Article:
The April showers have lashed the land, daffodils are whitling in vases across the UK and the long Winter nights are fading in to the past.

I’ve written a lot about ‘Awful April’ and the price rises that are challenging us all during the cost-of-living crisis. I hope my money saving tips have helped you save a packet so far (check out the old columns online).

However this week let’s have an energy recap. Here’s my guide to where we are at and what the future holds.

Are energy bills capped at the moment?

Yes, is the simple answer. But your bills will have gone up significantly. This is because the Government’s Energy Support Scheme (EBSS) – £400 of credits paid from October 2022 to March 2023 – has come to an end. So for people paying by direct debit, you’ll have seen your bill jump as the credit has ended. My bill has rocketed to £130 a month, for example.

However, the Government’s Energy Price Guarantee (EPG), which was due to go up to £3,000 in April, has been frozen at £2,500. This means bills will be limited to an average of £2,500 a year. This was a last-minute Government change that campaigners like me and Martin Lewis had been fighting for, because the wholesale price of energy is expected to drop from July.

What about benefit schemes?

Firstly, lots of vouchers for people on pre-payment meters have not been claimed (expiring 30 June 2023) so if you are affected, contact your electricity supplier to find out what’s going on and if you can still get the discounts.

While the Government has stopped its energy support scheme for everyone, there are still discounts available for next Winter for older people or those who are more vulnerable. In addition, the Government’s new Cost-of-Living Payment is available for people on certain benefits. These are payments of £301, £300 and £299 paid over the coming financial year at different points with the first due late April to early May. Find out more here.

What if I can’t afford my bills but aren’t on benefits?

By far the most common question I am asked is how to make ends meet from people who are just struggling to cope with expensive bills. Firstly, if the bottom line is tight after you’ve paid out all your bills, then you may meet the definition of ‘financial difficulties’ which means the energy firm should come up with options for you to help to tide you over.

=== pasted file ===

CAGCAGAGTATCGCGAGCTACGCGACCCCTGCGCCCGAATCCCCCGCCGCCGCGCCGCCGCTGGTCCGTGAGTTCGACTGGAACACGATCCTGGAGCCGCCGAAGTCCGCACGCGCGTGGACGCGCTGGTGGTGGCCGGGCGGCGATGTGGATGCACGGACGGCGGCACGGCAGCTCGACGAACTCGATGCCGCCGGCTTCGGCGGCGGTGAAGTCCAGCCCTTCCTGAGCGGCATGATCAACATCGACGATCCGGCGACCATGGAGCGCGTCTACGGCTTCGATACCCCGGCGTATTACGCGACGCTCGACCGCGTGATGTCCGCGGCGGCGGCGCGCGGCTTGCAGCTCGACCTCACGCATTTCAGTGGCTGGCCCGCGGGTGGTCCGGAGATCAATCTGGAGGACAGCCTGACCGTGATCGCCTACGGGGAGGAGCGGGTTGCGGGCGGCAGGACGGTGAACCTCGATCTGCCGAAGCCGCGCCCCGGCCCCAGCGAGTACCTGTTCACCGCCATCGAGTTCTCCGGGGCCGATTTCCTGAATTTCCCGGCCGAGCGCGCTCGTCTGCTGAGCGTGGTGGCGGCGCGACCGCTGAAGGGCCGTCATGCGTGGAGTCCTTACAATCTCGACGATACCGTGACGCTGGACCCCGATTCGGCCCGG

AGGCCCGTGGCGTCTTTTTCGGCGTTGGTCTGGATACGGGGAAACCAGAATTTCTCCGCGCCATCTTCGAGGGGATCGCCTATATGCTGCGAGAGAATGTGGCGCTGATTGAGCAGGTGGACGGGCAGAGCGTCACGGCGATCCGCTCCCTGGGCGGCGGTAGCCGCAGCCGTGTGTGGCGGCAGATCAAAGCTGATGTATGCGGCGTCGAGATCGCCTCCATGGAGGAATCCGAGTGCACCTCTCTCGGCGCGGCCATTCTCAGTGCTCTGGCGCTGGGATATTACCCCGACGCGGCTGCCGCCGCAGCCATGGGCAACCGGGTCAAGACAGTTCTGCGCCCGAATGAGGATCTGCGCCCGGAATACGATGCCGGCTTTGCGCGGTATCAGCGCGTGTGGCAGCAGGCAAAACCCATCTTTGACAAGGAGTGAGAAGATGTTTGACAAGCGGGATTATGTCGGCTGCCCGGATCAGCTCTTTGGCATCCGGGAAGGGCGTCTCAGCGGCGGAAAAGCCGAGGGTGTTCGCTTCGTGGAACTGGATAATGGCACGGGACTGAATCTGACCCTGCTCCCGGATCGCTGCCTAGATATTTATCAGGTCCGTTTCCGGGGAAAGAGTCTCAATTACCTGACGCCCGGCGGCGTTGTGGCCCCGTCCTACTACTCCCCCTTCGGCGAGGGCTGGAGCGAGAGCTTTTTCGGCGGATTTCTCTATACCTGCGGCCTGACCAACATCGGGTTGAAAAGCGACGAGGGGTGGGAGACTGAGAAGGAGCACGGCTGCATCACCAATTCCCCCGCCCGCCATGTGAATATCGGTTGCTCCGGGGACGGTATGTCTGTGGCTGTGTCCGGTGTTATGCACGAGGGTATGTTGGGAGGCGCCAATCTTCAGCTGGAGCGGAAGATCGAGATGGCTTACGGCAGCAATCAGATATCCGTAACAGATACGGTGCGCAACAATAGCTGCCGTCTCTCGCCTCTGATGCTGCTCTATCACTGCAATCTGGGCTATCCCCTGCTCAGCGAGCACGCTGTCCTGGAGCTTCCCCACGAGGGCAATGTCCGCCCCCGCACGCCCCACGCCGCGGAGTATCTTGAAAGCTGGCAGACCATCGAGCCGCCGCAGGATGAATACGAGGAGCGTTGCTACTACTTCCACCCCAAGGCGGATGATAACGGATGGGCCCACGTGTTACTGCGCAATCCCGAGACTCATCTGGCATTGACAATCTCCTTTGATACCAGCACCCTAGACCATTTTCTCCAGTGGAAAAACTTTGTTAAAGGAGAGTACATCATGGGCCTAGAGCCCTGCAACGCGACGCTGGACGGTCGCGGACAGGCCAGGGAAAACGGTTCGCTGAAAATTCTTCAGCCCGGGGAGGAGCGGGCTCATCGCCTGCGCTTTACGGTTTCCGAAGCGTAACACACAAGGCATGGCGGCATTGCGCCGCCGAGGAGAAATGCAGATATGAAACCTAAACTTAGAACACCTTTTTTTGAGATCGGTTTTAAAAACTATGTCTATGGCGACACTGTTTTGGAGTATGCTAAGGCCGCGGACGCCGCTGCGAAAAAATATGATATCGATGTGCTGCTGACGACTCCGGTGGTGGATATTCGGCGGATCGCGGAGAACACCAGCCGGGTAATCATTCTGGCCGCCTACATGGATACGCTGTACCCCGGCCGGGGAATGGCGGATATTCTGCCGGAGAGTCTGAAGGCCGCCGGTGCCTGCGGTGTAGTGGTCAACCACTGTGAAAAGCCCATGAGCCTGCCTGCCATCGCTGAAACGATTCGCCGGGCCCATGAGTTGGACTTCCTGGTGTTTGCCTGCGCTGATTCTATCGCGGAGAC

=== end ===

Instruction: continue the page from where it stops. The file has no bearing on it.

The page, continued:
For everyone else, we are approaching the time where the heating can go off. But even if it’s too cold to do so, knock your thermostat down a notch as it’s the best way to reduce your bills. You might also want to use the ‘wet’ machines in your kitchen less. These are anything where water has to be heated or used to dry things, like dishwashers, washing machines and driers.

What if my bill is wrong? 

Now is the time to take regular readings of your meters and give them to your energy providers. If they’ve been relying on estimates, this should flush out any problems. But to my immense frustration, there are literally millions of errors with energy bills every year.

Bills are hard to translate in to English, but look for things like estimated readings, even when you’ve given proper readings, unlikely energy consumption and bills covering periods older that 12 months (back billing). You can dispute all of these things – and the Energy Ombudsman can help for free too.

If prices drop, do I fix?

Fixing is where you agree to a set price for energy for a set period of time. Energy is expected to drop in price significantly in the coming year so don’t jump for the first deal. Always ask how long you are ‘locked in’ for and what exit fees might apply to leave early. I’d be cautious for now – because we can expect switching deals to return later in the year.

Martyn James is a leading consumer rights campaigner, TV and radio broadcaster and journalist.

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